Rumsam v. Pakes, [2019] ONCA 748

Full Decision

Guest Author – Miles Obradovich

Counsel for the Plaintiffs:
Kristian Bonn

Counsel for the Defendants
Andrew Kalamut, Scott Robinson

A plaintiff is obliged to exercise reasonable diligence to secure the name of a doctor who may have participated in negligent care to satisfy the requirements of the Limitations Act.

The plaintiff attended an urgent care clinic for treatment of a wrist injury. An x-ray was taken. The attending doctor reviewed the x-ray and advised the plaintiff of a possible hairline fracture of the scaphoid bone. He then discharged the plaintiff with advice to immobilize, rest, ice and compress the wrist. Days later, the clinic received an x-ray report confirming a suspected displaced scaphoid fracture. The report recommended a follow-up x-ray. A physician reviewed the report, but the plaintiff was not advised of the need for follow-up. The plaintiff’s condition worsened and she needed two surgeries to correct her wrist injury.

The existence of the second physician was mentioned within a paragraph of Dr. Pakes statement of defence. Examinations for discovery were held 1 year and 8 months following its delivery. At discovery, an undertaking was given to identify the second physician. This undertaking was answered 18 months later. After the passage of another 11 months, the plaintiff moved to add the second physician as a defendant. She alleged that this physician failed to advise and treat her, and that these failures resulted in delayed treatment of the fracture and subsequent surgeries. It was noted that the plaintiff had previously stated (in a factum filed one year prior to discoveries) that a physician not named in the action had placed a telephone call to her home the day following her attendance at the urgent care clinic to advise her about the x-ray finding and the radiologist’s recommendation for follow up.

The defendants opposed the motion, arguing that the claim against the second physician was statute-barred under the Limitations Act. The motion judge concluded that the claim against the second physician was not statute-barred.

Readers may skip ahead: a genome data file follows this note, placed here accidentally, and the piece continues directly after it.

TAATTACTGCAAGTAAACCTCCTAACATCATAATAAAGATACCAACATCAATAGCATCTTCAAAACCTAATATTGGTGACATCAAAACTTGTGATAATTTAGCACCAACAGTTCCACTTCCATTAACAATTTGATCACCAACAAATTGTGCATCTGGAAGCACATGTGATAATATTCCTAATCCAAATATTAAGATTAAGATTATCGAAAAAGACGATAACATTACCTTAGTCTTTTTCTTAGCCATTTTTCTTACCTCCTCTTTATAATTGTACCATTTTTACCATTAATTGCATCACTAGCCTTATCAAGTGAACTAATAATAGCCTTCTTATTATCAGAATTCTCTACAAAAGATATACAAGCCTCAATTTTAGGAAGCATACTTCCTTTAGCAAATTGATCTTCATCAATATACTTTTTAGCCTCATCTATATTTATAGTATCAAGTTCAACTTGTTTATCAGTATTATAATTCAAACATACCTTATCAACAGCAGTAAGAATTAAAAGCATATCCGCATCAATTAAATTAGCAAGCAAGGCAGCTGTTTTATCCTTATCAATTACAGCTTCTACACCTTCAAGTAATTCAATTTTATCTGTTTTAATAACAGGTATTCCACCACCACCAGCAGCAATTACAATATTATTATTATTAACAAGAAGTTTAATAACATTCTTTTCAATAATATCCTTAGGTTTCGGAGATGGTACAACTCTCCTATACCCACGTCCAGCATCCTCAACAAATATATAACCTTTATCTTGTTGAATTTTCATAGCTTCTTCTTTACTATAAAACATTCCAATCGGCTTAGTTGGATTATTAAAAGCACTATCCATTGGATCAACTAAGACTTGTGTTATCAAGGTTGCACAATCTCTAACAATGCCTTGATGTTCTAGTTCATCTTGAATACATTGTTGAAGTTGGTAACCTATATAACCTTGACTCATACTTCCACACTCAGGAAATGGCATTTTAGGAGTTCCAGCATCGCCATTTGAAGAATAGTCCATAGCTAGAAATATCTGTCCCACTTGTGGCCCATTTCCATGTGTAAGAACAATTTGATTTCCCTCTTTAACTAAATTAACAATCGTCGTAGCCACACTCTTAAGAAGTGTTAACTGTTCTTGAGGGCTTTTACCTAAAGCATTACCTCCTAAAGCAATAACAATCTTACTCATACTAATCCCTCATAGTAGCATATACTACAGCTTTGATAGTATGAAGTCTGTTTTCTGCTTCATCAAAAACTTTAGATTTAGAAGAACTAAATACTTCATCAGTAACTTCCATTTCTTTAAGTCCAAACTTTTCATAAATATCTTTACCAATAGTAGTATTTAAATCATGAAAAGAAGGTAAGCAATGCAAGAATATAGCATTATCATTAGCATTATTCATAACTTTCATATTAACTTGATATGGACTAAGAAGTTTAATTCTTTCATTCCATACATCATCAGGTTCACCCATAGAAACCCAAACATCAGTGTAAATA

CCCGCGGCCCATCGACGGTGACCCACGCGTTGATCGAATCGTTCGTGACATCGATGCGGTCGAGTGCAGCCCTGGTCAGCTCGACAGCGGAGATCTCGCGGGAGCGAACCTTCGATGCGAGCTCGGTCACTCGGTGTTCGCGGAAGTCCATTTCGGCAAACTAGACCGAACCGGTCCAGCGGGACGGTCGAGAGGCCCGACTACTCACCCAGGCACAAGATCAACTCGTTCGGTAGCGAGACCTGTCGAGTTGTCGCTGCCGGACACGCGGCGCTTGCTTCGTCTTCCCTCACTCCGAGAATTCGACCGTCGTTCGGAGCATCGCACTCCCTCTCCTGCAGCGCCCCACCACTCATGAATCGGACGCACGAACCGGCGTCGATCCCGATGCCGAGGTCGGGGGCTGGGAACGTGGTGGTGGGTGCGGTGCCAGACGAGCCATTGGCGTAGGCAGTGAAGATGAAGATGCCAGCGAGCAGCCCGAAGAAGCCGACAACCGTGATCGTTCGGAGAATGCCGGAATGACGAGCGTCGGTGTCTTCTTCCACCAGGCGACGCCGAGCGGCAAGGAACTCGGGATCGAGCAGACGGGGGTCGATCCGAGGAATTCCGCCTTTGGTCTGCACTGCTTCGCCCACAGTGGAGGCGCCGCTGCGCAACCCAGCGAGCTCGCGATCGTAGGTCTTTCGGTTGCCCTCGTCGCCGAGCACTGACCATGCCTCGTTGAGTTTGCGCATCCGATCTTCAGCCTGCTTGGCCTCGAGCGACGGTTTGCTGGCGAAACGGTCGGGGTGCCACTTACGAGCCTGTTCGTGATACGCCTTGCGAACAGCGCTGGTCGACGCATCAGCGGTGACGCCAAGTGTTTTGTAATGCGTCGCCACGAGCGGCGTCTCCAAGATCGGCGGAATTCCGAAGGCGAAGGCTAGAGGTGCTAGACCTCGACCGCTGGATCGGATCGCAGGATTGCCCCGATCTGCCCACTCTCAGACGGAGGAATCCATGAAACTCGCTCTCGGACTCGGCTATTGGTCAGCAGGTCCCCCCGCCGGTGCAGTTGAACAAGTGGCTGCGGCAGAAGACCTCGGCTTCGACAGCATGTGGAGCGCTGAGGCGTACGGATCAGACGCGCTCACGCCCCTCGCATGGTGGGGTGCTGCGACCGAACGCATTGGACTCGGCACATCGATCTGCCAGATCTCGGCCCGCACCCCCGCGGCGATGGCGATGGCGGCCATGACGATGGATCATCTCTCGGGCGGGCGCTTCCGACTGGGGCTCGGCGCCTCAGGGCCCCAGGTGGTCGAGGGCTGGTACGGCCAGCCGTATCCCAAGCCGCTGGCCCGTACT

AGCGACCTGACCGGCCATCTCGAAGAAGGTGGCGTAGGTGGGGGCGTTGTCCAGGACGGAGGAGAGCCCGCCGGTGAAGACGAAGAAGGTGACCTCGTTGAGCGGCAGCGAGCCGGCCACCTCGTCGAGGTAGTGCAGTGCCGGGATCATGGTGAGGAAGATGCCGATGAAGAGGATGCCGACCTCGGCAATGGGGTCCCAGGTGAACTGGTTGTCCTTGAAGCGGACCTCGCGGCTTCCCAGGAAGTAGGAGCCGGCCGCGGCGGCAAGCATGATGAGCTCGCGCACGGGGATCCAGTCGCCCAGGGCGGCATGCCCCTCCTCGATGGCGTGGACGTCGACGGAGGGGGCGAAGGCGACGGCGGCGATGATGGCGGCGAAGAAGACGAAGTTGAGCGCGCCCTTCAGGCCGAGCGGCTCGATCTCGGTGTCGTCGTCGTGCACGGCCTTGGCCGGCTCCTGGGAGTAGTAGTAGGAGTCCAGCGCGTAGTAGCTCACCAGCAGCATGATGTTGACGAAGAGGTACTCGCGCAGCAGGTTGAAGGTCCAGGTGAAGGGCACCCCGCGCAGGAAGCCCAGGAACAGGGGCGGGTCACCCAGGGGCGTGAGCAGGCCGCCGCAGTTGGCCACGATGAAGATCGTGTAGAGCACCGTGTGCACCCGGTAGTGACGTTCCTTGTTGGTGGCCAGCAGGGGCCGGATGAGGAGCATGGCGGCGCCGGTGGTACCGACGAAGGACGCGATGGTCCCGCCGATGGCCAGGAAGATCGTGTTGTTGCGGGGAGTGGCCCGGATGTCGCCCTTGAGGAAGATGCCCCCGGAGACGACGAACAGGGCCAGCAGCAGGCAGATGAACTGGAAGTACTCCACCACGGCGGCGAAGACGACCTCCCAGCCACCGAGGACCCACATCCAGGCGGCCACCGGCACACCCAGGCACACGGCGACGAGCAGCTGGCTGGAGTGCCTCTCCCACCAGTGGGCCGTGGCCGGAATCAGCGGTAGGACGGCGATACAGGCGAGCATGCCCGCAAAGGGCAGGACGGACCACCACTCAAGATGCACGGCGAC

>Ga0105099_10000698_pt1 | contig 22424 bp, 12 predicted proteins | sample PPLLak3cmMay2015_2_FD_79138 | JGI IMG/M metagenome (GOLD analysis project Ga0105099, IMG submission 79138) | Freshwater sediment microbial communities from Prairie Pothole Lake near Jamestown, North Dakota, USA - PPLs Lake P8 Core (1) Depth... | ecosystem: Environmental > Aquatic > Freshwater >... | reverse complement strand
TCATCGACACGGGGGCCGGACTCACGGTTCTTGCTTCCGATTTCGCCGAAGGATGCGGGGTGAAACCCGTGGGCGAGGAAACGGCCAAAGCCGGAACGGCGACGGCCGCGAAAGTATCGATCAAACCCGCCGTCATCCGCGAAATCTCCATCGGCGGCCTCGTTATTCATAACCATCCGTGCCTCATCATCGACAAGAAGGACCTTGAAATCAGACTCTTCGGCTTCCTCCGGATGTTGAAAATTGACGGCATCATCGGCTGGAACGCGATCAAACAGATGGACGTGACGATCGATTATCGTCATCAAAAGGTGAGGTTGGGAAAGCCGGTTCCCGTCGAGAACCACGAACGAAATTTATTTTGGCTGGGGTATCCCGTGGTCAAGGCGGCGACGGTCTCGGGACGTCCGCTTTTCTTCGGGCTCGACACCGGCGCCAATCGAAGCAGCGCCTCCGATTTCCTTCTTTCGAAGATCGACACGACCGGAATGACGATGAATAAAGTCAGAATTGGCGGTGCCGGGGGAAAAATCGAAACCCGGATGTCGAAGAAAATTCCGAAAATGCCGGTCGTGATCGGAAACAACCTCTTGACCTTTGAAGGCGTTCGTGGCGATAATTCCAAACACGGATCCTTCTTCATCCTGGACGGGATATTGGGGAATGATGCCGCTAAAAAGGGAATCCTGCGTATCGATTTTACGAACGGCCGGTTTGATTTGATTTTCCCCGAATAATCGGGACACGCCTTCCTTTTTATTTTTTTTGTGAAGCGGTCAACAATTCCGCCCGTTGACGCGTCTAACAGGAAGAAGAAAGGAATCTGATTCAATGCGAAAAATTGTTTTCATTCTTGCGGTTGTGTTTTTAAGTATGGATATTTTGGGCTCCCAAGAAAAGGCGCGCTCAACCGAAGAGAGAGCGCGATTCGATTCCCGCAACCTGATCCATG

The Court of Appeal summarized the applicable law. The test to determine whether the limitation period has expired on a particular set of facts is a question of mixed fact and law which attracts a standard of palpable and overriding error. Section 5(b) of the Limitations Act provides that a “cause of action arises for the purposes of a limitation period when the material facts on which it is based have been discovered, or ought to have been discovered, by the plaintiff by the exercise of reasonable diligence” (emphasis added). The identity and culpable acts of the wrongdoer must be known or knowable with reasonable diligence. The law does not require that a prospective plaintiff know the exact extent or type of harm suffered, or the precise cause of the injury. Nor is it necessary to determine which of several persons is responsible. It is enough that there is a possible claim against them. Having the precise name of a defendant is not required as long as the name can be ascertained by exercising reasonable diligence. The due diligence requirement is not satisfied by waiting for someone else to advise who the correct defendant is.

The court found that by the date of the filing of her factum statement that the plaintiff knew that:

  1. There was a second clinic physician involved in her care;
  2. The second clinic physician knew about her x-ray findings;
  3. That physician did not inform her of the x-ray findings and the recommendation to undergo a second x-ray; and as a result
  4. She required two surgeries and suffered damages.

The only thing she did not know was the name of the second physician. Accordingly, as of that date, she was obliged to exercise reasonable diligence to secure the name of the second doctor to satisfy the requirement in s. 5(b) of the Limitations Act. The plaintiff did not make any inquiries to determine the identity of the second physician during the one year that passed from her factum statement to the examination for discovery. There was no reason to extend the limitation period beyond the second anniversary of her factum statement because the plaintiff failed to provide evidence that she would not have identified the second physician earlier had she exercised reasonable diligence.

There was a palpable and overriding error in the motion judge’s finding of mixed fact and law, as he:

  1. did not address the fact that in her own materials, the plaintiff provided evidence that she had knowledge of the material facts of the claim other than the name of the second clinic doctor;
  2. erred in his application of s. 5(b) of the Limitations Act, as he did not address the fact that the plaintiff had an obligation to exercise reasonable diligence to obtain the name as of her factum statement at the latest; and
  3. did not address the fact that the plaintiff failed to exercise reasonable diligence to obtain the second physician’s name.

For these reasons, the appeal was granted with costs in an agreed upon sum.

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